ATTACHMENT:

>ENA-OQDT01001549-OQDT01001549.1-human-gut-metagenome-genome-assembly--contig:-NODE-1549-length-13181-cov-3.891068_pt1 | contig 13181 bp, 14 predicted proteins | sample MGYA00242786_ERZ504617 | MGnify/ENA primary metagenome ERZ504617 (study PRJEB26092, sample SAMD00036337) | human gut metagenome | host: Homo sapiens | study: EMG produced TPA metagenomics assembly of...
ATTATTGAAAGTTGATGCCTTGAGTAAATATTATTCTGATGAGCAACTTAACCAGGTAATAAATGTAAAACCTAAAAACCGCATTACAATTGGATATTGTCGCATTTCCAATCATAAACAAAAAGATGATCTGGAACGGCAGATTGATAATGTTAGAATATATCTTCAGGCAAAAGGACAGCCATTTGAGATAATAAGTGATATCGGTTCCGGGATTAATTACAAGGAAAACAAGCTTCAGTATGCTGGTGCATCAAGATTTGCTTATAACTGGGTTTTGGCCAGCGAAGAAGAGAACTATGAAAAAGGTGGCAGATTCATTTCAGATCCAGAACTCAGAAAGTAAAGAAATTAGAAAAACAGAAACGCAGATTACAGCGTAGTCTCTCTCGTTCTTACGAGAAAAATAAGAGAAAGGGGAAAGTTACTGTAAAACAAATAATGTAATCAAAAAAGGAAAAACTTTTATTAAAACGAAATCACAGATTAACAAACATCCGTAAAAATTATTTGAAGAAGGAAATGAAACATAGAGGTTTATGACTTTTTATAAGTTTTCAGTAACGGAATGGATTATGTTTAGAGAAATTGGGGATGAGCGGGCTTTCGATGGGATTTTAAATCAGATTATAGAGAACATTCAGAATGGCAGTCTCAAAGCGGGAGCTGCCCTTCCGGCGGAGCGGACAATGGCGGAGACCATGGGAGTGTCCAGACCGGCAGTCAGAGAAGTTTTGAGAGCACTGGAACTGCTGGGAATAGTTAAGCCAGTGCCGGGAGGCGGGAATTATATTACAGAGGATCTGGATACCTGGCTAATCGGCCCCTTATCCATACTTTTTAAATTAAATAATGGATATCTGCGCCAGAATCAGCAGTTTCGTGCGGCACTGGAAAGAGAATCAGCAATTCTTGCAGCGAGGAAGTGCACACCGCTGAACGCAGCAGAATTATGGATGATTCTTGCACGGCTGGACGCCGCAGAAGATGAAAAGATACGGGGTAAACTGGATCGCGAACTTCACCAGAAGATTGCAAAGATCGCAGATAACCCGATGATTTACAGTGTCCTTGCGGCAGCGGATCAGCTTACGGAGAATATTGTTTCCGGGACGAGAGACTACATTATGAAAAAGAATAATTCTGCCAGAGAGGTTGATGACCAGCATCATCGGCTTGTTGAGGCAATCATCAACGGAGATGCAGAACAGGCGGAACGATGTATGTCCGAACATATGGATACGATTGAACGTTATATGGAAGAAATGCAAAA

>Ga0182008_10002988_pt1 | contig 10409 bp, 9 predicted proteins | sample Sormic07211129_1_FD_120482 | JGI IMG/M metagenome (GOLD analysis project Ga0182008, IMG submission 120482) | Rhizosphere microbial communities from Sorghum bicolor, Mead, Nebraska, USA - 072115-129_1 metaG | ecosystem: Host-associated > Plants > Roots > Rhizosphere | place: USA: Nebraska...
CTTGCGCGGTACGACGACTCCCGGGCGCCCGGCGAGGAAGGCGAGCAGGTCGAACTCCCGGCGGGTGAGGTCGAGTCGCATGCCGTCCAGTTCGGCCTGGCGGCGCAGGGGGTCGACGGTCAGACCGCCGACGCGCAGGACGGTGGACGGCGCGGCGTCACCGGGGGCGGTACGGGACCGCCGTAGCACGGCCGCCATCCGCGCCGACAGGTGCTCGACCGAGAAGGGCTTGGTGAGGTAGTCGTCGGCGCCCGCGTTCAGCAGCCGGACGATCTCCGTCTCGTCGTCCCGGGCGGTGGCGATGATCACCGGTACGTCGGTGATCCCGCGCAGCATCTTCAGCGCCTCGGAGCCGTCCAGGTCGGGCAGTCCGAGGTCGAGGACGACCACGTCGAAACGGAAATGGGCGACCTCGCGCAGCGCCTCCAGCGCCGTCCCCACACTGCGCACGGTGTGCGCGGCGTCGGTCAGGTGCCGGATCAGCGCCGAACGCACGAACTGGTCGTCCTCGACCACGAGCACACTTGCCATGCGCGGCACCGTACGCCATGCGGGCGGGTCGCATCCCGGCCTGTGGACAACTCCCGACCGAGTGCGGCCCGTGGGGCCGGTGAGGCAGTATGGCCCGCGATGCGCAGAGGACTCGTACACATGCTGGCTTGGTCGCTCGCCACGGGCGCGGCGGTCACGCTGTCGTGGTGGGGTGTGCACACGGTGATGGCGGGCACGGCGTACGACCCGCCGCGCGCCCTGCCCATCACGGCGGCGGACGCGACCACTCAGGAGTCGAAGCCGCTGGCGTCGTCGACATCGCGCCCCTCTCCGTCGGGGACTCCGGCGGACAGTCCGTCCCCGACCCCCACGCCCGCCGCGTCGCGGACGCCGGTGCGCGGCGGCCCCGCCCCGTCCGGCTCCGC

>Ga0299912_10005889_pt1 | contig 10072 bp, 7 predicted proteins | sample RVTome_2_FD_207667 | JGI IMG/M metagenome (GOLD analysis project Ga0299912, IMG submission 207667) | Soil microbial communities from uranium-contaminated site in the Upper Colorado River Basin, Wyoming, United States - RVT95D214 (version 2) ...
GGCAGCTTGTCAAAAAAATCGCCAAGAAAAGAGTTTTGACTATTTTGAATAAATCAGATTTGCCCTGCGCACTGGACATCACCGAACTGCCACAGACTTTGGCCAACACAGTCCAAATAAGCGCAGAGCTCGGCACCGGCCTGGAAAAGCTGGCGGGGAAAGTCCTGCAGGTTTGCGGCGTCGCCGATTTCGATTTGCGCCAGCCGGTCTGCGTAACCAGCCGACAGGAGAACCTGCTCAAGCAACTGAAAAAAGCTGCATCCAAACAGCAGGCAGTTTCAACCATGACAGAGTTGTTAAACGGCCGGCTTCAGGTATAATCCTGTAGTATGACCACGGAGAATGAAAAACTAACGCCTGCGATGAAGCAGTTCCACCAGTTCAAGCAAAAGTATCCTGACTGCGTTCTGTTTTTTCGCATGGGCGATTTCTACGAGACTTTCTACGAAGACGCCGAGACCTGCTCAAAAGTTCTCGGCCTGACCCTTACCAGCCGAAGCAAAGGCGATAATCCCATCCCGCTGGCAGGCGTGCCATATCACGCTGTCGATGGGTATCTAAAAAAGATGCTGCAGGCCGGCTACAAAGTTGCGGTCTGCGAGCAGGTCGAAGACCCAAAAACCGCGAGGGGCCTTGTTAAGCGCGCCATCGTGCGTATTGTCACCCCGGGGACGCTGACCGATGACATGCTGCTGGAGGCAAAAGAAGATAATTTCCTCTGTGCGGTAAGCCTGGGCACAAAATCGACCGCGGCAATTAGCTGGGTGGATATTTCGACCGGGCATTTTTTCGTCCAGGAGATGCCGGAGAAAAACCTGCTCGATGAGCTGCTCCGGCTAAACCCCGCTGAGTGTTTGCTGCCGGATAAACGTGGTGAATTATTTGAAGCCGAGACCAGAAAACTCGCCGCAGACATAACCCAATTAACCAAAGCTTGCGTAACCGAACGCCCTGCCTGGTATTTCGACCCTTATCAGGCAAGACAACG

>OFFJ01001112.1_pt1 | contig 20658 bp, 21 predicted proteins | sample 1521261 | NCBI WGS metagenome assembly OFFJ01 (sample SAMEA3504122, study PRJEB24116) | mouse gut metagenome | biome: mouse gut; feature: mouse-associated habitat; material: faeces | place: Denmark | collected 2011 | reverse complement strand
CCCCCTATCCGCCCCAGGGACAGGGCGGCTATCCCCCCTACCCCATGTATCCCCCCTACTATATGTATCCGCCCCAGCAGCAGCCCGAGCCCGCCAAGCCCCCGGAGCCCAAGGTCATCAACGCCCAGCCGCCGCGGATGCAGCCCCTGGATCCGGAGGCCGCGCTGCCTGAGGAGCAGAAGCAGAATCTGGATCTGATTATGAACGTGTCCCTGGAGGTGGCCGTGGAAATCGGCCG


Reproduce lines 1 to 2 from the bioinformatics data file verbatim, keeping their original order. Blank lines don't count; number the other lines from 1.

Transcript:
>ENA-OQDT01001549-OQDT01001549.1-human-gut-metagenome-genome-assembly--contig:-NODE-1549-length-13181-cov-3.891068_pt1 | contig 13181 bp, 14 predicted proteins | sample MGYA00242786_ERZ504617 | MGnify/ENA primary metagenome ERZ504617 (study PRJEB26092, sample SAMD00036337) | human gut metagenome | host: Homo sapiens | study: EMG produced TPA metagenomics assembly of...
ATTATTGAAAGTTGATGCCTTGAGTAAATATTATTCTGATGAGCAACTTAACCAGGTAATAAATGTAAAACCTAAAAACCGCATTACAATTGGATATTGTCGCATTTCCAATCATAAACAAAAAGATGATCTGGAACGGCAGATTGATAATGTTAGAATATATCTTCAGGCAAAAGGACAGCCATTTGAGATAATAAGTGATATCGGTTCCGGGATTAATTACAAGGAAAACAAGCTTCAGTATGCTGGTGCATCAAGATTTGCTTATAACTGGGTTTTGGCCAGCGAAGAAGAGAACTATGAAAAAGGTGGCAGATTCATTTCAGATCCAGAACTCAGAAAGTAAAGAAATTAGAAAAACAGAAACGCAGATTACAGCGTAGTCTCTCTCGTTCTTACGAGAAAAATAAGAGAAAGGGGAAAGTTACTGTAAAACAAATAATGTAATCAAAAAAGGAAAAACTTTTATTAAAACGAAATCACAGATTAACAAACATCCGTAAAAATTATTTGAAGAAGGAAATGAAACATAGAGGTTTATGACTTTTTATAAGTTTTCAGTAACGGAATGGATTATGTTTAGAGAAATTGGGGATGAGCGGGCTTTCGATGGGATTTTAAATCAGATTATAGAGAACATTCAGAATGGCAGTCTCAAAGCGGGAGCTGCCCTTCCGGCGGAGCGGACAATGGCGGAGACCATGGGAGTGTCCAGACCGGCAGTCAGAGAAGTTTTGAGAGCACTGGAACTGCTGGGAATAGTTAAGCCAGTGCCGGGAGGCGGGAATTATATTACAGAGGATCTGGATACCTGGCTAATCGGCCCCTTATCCATACTTTTTAAATTAAATAATGGATATCTGCGCCAGAATCAGCAGTTTCGTGCGGCACTGGAAAGAGAATCAGCAATTCTTGCAGCGAGGAAGTGCACACCGCTGAACGCAGCAGAATTATGGATGATTCTTGCACGGCTGGACGCCGCAGAAGATGAAAAGATACGGGGTAAACTGGATCGCGAACTTCACCAGAAGATTGCAAAGATCGCAGATAACCCGATGATTTACAGTGTCCTTGCGGCAGCGGATCAGCTTACGGAGAATATTGTTTCCGGGACGAGAGACTACATTATGAAAAAGAATAATTCTGCCAGAGAGGTTGATGACCAGCATCATCGGCTTGTTGAGGCAATCATCAACGGAGATGCAGAACAGGCGGAACGATGTATGTCCGAACATATGGATACGATTGAACGTTATATGGAAGAAATGCAAAA